If you're not happy with the way you're feeling, just change the expression on your face. Or move your body into a new position. That’s the recommendation from psychiatry pioneer Dr. Martin Grotjahn, who said the simplest body language changes can affect our mood. It’s a form of embodied cognition – in which your body movement informs your brain. For example:
If you're sleepy, open your eyes wide – and you'll feel more awake.
If you're disorganized and your body movements are erratic, you won't be able to think clearly. So, slow down and make deliberate movements. You'll be able to think better.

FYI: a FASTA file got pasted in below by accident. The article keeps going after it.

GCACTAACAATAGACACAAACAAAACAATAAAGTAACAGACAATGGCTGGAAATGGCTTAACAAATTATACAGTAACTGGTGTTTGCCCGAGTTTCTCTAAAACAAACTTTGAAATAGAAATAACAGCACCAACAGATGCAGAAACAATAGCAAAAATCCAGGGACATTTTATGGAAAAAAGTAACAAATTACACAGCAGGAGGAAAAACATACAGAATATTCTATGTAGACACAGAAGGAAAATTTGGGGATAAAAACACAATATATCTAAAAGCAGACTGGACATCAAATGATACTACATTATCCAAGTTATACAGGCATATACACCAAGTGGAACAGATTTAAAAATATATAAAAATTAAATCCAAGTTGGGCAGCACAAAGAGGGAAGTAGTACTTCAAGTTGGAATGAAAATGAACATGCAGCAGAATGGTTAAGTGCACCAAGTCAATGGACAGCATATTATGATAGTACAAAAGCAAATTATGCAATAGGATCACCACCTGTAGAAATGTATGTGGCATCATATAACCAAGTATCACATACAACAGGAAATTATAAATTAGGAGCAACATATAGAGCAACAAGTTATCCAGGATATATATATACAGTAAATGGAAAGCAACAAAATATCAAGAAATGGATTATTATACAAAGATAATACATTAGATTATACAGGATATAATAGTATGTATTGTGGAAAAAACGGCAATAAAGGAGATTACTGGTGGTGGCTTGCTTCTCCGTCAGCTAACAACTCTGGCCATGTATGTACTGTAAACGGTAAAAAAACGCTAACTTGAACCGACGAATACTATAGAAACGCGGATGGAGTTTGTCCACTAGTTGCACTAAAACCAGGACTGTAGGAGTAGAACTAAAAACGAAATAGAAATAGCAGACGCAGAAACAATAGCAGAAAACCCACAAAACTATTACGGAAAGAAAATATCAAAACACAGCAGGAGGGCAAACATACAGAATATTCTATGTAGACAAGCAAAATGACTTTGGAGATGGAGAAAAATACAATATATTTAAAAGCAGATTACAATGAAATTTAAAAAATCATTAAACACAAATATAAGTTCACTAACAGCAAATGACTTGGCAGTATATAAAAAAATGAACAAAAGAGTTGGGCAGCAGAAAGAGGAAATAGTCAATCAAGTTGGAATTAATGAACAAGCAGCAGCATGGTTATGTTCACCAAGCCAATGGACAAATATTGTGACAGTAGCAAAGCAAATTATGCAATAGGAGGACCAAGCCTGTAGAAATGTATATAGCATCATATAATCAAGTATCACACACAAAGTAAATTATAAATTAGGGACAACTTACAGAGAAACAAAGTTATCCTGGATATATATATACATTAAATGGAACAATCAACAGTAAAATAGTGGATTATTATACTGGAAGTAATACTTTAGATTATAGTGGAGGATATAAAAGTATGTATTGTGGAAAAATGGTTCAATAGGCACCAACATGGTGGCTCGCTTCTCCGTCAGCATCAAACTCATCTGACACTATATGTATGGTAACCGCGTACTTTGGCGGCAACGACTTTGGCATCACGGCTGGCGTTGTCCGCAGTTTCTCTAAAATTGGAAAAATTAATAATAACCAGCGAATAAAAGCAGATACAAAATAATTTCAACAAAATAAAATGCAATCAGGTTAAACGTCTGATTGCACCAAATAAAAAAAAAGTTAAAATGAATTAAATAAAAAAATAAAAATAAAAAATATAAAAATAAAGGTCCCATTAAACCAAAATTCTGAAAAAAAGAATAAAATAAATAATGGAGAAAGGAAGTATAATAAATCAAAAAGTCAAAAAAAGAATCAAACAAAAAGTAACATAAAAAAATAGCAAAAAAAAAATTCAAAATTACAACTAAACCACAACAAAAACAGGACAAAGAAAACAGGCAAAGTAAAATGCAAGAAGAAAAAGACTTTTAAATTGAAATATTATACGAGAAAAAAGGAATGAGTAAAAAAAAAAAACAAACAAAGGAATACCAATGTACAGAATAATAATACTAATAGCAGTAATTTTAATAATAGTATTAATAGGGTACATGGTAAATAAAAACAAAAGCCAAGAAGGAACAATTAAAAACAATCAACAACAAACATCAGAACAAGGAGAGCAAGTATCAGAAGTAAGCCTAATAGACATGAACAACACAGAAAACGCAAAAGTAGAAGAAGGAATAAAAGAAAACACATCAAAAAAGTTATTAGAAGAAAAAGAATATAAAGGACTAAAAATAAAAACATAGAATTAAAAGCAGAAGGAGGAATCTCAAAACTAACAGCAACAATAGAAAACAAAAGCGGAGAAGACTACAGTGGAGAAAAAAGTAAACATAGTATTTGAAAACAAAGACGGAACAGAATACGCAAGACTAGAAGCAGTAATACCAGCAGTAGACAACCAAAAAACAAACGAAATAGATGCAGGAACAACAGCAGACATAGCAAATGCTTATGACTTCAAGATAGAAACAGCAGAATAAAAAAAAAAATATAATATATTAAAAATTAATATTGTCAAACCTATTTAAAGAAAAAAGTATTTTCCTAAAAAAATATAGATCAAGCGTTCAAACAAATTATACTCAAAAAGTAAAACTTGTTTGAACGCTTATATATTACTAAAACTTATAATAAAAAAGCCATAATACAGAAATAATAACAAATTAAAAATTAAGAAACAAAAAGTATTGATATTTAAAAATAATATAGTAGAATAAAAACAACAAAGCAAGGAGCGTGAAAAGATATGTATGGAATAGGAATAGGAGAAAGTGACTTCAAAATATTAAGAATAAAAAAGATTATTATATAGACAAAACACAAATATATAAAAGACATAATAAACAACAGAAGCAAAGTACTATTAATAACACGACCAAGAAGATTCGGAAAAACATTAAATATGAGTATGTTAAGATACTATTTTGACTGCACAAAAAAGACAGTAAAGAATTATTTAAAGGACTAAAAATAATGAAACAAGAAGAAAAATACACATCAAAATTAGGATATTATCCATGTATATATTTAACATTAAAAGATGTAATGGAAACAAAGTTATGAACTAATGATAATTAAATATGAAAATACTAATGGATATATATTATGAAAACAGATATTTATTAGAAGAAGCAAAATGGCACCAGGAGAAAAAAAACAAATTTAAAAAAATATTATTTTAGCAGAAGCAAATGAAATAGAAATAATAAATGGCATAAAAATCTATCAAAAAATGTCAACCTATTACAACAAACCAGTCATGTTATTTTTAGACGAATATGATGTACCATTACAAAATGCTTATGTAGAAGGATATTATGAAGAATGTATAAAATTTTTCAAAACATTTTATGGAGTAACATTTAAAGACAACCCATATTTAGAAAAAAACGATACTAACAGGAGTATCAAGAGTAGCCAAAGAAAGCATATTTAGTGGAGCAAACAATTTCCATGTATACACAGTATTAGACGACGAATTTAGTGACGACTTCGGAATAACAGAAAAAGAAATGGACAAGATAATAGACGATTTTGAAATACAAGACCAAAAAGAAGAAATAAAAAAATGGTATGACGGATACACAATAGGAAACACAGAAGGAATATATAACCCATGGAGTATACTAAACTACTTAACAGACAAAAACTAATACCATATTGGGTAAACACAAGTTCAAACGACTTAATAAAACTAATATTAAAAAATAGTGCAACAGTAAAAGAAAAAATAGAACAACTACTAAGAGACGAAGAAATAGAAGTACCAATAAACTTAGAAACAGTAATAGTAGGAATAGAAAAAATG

And, the next time you’re worried and stressed out – swing your arms. When we’re worried or anxious, we tend to close up – and tighten up – physically. We’ll cross our arms, slouch or curl up in a ball. It’s a natural reaction that a lot of animals have – because it’s protective; we’re literally protecting our vital organs. But to break out of that mindset, open up your body and swing your arms. By forcing yourself to adopt carefree body language, your brain gets the message that there’s nothing to fear. As a result, you’ll start pumping out calming alpha brain waves – and it’ll take less than 30 seconds to feel better.